As we continue to evolve our platform infrastructure, our focus is on developing technical capabilities that support various travel products while using common applications and frameworks. We believe this strategy will enable us to: build in parallel because of simpler, standard architecture; ship products faster; create more innovative solutions; and achieve greater scale. And ultimately, we believe this will result in faster product innovation and therefore better traveler experiences, which is a bigger focus for the Company going forward. In addition, over time, as we enable domains around application development frameworks, we believe we can unlock additional platform service opportunities beyond our internal brands and other business travel partners.

Seasonality
We generally experience seasonal fluctuations in the demand for our travel services. For example, traditional leisure travel bookings are generally the highest in the first three quarters as travelers plan and book their spring, summer and winter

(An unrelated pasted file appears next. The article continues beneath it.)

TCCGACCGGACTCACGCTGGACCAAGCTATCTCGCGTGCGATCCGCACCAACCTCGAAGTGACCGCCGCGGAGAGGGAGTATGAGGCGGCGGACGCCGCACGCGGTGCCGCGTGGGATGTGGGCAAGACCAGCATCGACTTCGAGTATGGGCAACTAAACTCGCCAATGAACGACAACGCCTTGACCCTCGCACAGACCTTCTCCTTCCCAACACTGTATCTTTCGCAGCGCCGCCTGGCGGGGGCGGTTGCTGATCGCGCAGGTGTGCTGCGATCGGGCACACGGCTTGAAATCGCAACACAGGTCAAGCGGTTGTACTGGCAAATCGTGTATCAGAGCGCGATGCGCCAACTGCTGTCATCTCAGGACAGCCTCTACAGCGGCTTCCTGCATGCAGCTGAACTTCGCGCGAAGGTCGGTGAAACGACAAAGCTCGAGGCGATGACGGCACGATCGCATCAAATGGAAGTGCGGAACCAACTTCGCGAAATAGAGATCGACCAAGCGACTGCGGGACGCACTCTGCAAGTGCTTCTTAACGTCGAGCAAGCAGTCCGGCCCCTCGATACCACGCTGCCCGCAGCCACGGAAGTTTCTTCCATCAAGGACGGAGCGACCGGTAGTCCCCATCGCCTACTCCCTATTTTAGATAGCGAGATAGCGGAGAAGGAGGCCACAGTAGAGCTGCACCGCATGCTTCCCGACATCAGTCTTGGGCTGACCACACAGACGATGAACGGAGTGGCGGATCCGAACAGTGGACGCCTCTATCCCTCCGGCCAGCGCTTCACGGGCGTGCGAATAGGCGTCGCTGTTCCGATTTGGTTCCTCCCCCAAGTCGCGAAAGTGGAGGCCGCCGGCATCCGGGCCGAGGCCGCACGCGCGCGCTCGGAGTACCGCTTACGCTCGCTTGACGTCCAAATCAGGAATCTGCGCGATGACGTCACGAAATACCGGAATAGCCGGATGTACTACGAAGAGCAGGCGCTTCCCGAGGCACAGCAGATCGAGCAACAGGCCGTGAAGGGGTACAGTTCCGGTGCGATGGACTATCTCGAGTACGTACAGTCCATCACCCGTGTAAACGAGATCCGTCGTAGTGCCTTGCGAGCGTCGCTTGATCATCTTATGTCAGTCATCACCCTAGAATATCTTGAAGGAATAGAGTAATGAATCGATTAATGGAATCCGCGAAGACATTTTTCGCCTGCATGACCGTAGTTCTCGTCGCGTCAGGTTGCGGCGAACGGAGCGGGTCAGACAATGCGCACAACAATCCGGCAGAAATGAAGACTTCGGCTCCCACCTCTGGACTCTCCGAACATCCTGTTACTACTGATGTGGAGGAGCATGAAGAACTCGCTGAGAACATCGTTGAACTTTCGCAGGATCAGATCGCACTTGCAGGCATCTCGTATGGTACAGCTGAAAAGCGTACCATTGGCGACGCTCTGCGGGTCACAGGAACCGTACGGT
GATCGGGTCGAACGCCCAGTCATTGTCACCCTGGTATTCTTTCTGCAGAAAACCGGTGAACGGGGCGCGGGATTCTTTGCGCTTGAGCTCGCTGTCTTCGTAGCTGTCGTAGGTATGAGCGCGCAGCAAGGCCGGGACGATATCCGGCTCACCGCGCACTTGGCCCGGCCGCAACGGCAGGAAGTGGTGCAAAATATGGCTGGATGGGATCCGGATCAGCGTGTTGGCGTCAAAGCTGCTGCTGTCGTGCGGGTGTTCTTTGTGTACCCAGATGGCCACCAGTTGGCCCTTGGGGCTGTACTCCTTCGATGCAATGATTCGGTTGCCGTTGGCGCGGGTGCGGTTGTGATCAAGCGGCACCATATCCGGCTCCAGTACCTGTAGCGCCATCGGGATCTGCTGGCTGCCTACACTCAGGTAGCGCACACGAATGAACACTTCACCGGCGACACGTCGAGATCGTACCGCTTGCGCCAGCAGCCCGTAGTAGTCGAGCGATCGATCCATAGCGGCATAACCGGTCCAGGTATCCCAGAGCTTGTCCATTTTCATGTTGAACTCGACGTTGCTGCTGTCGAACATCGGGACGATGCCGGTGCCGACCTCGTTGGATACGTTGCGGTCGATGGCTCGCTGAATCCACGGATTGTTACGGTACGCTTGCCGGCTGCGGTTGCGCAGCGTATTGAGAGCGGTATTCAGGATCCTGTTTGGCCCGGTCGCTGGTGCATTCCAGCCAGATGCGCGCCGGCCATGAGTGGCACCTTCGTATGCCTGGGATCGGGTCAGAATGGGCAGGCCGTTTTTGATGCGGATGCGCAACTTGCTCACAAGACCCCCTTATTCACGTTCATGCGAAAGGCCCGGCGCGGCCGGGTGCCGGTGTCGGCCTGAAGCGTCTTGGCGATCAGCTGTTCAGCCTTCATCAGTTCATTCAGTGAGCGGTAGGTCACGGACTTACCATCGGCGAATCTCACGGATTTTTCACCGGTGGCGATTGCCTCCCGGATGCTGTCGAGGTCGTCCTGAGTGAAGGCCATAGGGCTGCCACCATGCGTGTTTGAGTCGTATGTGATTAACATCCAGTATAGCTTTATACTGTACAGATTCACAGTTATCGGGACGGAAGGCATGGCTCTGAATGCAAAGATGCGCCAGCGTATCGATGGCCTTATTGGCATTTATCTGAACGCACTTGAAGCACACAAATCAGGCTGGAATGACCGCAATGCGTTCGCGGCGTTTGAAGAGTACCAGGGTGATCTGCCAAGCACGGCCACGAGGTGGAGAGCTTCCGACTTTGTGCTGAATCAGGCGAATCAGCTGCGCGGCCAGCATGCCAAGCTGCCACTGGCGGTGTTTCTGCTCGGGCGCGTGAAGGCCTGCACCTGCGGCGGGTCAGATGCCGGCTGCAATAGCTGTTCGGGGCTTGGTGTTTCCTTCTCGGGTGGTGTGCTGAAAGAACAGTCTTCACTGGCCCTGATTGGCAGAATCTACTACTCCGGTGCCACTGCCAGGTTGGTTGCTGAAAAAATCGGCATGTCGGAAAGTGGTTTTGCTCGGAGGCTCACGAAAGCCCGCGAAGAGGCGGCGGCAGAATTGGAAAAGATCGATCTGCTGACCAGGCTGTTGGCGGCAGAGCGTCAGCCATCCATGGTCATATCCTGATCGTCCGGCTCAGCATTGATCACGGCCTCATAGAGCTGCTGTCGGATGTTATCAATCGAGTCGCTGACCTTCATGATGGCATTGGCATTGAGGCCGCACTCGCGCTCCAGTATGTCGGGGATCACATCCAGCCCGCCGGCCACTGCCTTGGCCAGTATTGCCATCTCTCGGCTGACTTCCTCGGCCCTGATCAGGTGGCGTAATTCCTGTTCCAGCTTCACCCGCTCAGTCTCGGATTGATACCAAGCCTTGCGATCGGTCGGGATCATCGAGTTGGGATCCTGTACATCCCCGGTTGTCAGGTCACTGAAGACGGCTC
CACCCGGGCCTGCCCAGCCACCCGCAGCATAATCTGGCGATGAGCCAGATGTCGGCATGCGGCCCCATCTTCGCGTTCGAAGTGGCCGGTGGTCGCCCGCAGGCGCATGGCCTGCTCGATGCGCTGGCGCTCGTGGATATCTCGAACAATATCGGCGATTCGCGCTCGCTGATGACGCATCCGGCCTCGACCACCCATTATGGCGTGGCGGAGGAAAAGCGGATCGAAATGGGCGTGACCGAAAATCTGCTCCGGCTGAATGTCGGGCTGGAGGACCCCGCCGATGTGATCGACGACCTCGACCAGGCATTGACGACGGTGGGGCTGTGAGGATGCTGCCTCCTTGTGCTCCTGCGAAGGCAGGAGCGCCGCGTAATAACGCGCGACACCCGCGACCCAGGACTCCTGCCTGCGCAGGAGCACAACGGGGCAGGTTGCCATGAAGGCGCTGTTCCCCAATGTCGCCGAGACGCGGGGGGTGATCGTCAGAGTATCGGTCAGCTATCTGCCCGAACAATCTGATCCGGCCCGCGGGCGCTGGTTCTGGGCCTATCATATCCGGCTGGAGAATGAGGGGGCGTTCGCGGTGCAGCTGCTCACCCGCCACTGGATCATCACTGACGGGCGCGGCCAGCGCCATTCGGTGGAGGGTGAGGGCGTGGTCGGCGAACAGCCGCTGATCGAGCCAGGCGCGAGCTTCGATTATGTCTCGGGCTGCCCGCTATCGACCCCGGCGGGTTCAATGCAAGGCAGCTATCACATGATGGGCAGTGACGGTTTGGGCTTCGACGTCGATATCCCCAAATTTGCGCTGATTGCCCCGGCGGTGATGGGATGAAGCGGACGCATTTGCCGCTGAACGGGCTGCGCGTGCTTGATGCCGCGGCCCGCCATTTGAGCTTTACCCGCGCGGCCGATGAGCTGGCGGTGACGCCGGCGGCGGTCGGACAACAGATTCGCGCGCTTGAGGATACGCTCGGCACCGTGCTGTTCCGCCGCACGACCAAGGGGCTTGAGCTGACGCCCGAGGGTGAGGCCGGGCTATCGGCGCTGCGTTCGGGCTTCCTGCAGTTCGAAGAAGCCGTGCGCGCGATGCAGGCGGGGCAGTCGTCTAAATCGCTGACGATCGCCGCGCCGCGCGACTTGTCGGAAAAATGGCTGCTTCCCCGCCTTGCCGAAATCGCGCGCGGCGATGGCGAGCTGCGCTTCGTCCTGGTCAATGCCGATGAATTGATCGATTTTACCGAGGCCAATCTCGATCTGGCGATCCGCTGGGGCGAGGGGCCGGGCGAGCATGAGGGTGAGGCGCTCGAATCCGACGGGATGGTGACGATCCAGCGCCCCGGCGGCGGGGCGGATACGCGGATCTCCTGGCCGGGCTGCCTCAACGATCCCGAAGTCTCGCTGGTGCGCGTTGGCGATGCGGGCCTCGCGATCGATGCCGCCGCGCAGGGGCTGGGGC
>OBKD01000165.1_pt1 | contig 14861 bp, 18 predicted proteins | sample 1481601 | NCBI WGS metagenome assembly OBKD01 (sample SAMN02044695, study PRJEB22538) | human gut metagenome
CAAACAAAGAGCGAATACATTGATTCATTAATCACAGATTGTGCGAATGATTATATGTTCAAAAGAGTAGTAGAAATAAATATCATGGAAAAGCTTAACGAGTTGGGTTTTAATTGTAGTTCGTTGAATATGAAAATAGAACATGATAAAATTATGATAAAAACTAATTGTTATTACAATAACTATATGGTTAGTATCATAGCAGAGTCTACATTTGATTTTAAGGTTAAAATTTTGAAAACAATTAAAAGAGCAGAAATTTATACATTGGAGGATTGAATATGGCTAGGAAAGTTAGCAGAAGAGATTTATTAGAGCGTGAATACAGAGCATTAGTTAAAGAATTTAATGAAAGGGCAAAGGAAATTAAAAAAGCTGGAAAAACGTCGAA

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holiday travel. The number of bookings typically decreases in the fourth quarter. Since revenue for most of our travel services, including merchant and agency hotel, is recognized as the travel takes place rather than when it is booked, revenue typically lags bookings by several weeks for our hotel business and can be several months or more for our alternative accommodations business. Historically, Vrbo has seen seasonally stronger bookings in the first quarter of the year, with the relevant stays occurring during the peak summer travel months. The seasonal revenue impact is exacerbated with respect to income by the nature of our variable cost of revenue and direct sales and marketing costs, which we typically realize in closer alignment to booking volumes, and the more stable nature of our fixed costs. Furthermore, operating profits for our primary advertising business, trivago, have typically been experienced in the second half of the year, particularly the fourth quarter, as selling and marketing costs offset revenue in the first half of the year as we typically increase marketing during the busy booking period for spring, summer and winter holiday travel. As a result on a consolidated basis, revenue and income are typically the lowest in the first quarter and highest in the third quarter. The growth of our international operations, advertising business or a change in our product mix, including the growth of Vrbo, may influence the typical trend of the seasonality in the future.